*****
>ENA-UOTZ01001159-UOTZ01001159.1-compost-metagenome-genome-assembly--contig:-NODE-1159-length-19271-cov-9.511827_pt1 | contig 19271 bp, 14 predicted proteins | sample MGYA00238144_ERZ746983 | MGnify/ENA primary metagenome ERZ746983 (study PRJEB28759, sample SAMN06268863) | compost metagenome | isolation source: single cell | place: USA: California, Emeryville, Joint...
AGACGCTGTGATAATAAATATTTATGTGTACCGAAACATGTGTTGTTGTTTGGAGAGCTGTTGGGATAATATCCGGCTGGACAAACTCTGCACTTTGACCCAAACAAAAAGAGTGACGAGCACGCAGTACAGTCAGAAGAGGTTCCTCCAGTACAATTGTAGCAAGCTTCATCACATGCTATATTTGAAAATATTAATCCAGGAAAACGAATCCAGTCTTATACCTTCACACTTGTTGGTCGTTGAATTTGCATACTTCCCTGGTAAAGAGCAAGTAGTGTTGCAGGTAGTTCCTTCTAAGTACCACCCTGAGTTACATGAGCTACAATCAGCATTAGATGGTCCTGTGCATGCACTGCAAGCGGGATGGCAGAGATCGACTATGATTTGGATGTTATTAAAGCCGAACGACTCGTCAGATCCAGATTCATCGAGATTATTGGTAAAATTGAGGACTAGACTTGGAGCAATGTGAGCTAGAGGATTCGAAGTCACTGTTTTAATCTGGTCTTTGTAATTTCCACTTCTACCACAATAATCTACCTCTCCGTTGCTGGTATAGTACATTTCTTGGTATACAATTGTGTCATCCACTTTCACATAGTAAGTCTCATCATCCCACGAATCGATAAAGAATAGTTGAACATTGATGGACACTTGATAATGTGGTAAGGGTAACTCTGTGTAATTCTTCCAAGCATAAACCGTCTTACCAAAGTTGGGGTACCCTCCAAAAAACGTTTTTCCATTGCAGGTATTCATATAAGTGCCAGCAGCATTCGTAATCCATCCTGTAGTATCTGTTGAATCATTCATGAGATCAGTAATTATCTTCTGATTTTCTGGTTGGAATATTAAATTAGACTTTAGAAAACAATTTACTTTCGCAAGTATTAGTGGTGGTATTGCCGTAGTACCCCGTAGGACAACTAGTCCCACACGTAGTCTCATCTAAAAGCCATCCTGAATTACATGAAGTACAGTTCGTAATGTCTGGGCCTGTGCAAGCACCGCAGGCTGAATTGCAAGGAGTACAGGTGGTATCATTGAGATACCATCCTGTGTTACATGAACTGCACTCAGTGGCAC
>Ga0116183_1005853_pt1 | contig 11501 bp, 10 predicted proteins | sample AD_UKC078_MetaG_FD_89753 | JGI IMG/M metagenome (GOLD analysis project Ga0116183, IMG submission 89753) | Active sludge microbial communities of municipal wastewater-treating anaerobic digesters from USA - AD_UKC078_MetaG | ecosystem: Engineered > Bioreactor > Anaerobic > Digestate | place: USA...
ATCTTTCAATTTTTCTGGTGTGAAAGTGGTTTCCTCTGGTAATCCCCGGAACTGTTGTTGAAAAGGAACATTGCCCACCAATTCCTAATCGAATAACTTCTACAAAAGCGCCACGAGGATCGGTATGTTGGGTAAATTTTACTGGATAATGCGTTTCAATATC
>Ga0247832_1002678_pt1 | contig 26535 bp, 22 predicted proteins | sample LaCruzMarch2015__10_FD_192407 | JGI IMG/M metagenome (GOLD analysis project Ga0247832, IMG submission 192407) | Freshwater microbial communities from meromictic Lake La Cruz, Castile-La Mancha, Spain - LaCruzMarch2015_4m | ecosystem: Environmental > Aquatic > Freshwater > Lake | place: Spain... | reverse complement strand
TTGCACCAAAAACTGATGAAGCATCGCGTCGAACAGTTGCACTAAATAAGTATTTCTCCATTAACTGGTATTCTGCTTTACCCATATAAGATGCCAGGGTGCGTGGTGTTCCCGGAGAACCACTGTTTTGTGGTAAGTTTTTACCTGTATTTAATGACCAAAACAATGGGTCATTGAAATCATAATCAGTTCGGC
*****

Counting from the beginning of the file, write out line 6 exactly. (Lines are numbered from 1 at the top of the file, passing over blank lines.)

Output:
TTGCACCAAAAACTGATGAAGCATCGCGTCGAACAGTTGCACTAAATAAGTATTTCTCCATTAACTGGTATTCTGCTTTACCCATATAAGATGCCAGGGTGCGTGGTGTTCCCGGAGAACCACTGTTTTGTGGTAAGTTTTTACCTGTATTTAATGACCAAAACAATGGGTCATTGAAATCATAATCAGTTCGGC